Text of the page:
I remember Jim often because of his visceral response to Gregg’s question, “How do you know if a call is true for you?”  Jim’s call was so powerful that it resonated in his body and soul.  In his book, Callings, Gregg described the impct of a major career risk he took:  “I was scared to death-- and I knew I had to try it.”  So did Jim-- and it worked.

So if you’re feeling on the edge, uncomfortable in your career despite material advantages, or as if you’re just coasting through life, not living out your potential that wants to be expressed, just listen, truly listen within yourself.  You may well be feeling a calling to wake up and take the step that can make all the difference in your life now!

What Is It to Succeed with Work and Your Life?

This past weekend I saw an incredible play at the Berkeley Repertory Theater, Chinglish-- David Hwang’s mind-bending play about cross-cultural miscommunication-- and I couldn’t stop talking about it for hours afterwards! Since I’ve been writing an ebook this year about transitions to work you love that expresses your own authenticity, I particularly resonated with aspects of Chinglish that moved in this direction.

We first meet Daniel-- the American protagonist and owner of a small family sign-making business-- as he is acquiring a personal translator to help him in his business negotiations with local Chinese politicians and government bureaucrats. What the audience gradually learns is that Daniel desperately needs a contract with the Chinese in order to support his business and, thereby, redeem his self-esteem, which was mangled from a disastrous ending to his former career.

In the chapter in my book called “Defining Success in Your Own Terms,” I note that:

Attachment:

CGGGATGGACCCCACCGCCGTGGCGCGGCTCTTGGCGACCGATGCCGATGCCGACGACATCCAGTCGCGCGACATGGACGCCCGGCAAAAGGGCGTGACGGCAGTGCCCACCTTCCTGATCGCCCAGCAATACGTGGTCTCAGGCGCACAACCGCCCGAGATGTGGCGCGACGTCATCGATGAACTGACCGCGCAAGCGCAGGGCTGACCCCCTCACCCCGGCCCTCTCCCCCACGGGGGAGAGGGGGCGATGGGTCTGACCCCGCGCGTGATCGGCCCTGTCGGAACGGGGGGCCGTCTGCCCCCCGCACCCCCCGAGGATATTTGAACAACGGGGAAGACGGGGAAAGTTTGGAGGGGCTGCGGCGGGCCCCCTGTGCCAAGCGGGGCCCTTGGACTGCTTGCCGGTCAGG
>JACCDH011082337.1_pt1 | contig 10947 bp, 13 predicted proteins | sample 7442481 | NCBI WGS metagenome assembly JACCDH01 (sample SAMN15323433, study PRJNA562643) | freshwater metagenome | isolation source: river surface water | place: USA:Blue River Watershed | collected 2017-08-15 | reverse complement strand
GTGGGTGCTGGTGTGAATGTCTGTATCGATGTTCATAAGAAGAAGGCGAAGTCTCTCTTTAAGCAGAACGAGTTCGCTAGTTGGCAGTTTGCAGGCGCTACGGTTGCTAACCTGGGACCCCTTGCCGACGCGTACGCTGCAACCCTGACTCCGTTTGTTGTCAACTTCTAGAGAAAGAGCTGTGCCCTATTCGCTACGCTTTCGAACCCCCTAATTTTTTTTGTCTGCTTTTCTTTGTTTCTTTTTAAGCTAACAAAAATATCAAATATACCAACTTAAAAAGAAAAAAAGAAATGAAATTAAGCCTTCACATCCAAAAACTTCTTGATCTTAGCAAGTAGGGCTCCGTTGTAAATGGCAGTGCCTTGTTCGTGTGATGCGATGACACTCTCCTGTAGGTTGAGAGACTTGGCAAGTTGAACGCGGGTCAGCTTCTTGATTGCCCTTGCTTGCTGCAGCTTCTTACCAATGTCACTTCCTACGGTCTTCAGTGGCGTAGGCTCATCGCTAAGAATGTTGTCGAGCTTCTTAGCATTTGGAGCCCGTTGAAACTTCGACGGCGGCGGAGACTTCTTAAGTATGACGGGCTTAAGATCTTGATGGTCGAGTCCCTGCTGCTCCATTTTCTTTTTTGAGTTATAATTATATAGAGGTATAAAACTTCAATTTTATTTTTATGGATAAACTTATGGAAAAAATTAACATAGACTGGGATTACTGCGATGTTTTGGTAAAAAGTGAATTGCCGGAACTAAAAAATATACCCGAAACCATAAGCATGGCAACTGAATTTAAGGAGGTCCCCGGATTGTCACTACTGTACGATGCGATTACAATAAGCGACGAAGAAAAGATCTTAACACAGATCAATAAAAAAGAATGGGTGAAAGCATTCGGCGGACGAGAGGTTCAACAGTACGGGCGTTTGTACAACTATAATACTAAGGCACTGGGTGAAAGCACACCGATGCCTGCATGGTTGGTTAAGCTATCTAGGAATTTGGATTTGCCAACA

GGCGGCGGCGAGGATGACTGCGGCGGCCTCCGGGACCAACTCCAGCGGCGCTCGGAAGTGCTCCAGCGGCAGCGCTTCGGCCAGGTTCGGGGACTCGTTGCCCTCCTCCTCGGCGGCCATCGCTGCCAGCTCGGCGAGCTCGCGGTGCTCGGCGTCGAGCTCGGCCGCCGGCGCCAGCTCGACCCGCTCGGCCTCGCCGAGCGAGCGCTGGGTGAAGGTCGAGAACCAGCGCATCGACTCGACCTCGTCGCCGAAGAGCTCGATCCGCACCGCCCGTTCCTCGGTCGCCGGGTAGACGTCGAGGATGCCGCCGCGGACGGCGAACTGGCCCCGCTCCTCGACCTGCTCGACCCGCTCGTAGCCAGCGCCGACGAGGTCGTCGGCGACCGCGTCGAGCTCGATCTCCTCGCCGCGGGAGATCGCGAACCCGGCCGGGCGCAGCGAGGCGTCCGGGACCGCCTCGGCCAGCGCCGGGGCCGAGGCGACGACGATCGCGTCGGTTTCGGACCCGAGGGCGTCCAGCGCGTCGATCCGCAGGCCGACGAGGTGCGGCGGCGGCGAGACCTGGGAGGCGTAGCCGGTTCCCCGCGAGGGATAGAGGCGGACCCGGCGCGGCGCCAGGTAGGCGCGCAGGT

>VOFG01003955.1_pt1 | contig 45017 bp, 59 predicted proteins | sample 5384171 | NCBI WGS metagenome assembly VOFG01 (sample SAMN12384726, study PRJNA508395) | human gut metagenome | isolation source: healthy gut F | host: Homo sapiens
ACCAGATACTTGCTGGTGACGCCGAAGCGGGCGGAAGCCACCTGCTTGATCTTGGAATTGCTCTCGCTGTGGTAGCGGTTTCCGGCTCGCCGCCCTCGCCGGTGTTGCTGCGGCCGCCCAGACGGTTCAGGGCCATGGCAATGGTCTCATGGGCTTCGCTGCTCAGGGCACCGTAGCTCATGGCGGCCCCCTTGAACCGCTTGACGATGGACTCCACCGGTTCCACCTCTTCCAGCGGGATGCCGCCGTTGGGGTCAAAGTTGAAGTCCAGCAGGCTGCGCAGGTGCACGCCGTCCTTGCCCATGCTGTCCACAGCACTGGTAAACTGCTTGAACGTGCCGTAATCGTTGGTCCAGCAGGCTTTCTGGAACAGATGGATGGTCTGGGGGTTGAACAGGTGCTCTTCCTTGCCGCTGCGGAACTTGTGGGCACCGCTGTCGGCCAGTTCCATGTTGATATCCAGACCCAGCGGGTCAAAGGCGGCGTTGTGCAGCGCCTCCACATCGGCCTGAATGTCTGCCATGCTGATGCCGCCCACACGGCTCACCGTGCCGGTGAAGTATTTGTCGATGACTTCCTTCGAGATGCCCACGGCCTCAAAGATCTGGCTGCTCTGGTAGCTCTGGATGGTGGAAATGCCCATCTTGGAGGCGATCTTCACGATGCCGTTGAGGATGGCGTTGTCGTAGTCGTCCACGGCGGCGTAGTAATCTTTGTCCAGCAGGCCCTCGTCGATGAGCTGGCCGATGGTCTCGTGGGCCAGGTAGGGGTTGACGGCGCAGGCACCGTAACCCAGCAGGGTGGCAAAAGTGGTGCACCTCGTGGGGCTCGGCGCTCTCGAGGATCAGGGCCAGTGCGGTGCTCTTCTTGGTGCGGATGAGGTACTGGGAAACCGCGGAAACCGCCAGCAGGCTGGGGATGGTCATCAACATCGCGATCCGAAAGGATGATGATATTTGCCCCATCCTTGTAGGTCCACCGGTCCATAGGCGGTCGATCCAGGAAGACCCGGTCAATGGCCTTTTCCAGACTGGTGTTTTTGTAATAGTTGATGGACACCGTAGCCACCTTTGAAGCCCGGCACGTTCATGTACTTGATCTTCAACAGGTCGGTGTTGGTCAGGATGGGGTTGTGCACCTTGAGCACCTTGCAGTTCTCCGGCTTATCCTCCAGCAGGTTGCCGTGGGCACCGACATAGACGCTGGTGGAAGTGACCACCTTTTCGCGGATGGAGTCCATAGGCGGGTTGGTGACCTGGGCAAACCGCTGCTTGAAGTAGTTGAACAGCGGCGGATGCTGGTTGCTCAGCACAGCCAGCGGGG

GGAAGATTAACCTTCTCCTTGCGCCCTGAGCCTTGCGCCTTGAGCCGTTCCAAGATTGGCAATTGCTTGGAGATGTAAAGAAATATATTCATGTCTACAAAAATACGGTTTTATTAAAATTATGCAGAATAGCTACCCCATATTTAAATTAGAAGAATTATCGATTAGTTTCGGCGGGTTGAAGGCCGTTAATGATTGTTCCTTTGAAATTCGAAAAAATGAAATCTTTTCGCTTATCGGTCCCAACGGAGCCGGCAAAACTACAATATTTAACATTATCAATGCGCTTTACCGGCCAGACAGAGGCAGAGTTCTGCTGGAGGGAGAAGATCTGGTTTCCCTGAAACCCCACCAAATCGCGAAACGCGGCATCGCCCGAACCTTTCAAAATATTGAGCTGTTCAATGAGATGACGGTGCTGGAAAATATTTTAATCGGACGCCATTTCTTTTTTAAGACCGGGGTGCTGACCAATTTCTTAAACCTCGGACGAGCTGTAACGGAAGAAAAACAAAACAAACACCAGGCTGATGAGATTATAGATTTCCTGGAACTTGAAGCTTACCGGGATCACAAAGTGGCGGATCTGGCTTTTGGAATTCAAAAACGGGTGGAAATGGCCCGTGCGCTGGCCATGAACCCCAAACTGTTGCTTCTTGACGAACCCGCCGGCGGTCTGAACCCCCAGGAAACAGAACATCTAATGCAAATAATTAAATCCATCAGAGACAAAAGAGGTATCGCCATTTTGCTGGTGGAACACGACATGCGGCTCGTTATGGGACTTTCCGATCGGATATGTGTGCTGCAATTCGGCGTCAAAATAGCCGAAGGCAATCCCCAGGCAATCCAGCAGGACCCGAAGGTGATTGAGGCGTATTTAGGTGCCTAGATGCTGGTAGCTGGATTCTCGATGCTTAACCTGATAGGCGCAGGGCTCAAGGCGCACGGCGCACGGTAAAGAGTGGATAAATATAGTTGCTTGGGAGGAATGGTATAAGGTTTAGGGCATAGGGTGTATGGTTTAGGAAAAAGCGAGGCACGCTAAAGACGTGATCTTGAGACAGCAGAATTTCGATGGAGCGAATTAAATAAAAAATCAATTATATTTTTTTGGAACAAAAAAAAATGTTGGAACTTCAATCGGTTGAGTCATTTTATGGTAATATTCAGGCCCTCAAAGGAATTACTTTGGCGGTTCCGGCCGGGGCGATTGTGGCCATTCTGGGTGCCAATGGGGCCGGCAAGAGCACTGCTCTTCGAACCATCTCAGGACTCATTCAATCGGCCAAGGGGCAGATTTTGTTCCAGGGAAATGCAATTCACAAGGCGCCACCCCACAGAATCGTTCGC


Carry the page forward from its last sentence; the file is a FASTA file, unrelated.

Often, a successful career or other life transition depends on your choosing a perspective to live with that gives light and meaning to your new direction. You may possibly not get the job you most wanted, but staying open to the possibilities of another one that you do get can bring unexpected rewards, such as new learning and new directions you might not have dreamed of. Or you may meet someone who helps change your life.”

This is what Daniel experiences as he moves out of both linguistic and cultural ignorance in China to the new understanding that what he knows and expects is heard and understood entirely differently by the local government officials he needs to convince to buy his services. He moves in “new directions” he would never have dreamed of by allowing himself to be guided by an initially hostile woman, Xi Yan, the Vice Minister for Culture. For reasons only gradually explained, she becomes an ally, helping him redefine success for himself.   In the process, he becomes a person with far more understanding of the bewildering wonderland of cross-cultural and woman-man miscommunications.

I wonder what Daniel would say if I asked him (as I do the readers of my book), What did you need to change in your attitude or perspective to feel successful in your work and your life as a whole?” I suspect he might say “letting myself stay open to possibilities in the face of complete misunderstanding of my words, my intentions, and my culturally shaped expectations.” For it was only in this way that his shame could transform into unexpected redemption for his work, and for his whole life.

When have you made a change in your attitude or perspective so that you felt successful in your work and your life as a whole?

         Some Action Steps for You!

1) If you’re planning to be in the San Francisco Bay Area, get tickets for Chinglish at Berkeley Repertory Theater-- until October 22nd!

2) If you, or people you know, are interested in finding work you love with a life in balance, keep reading my blog posts this fall for previews from my forthcoming book, Success with Soul-- Loving Your Livelihood, Living in Balance.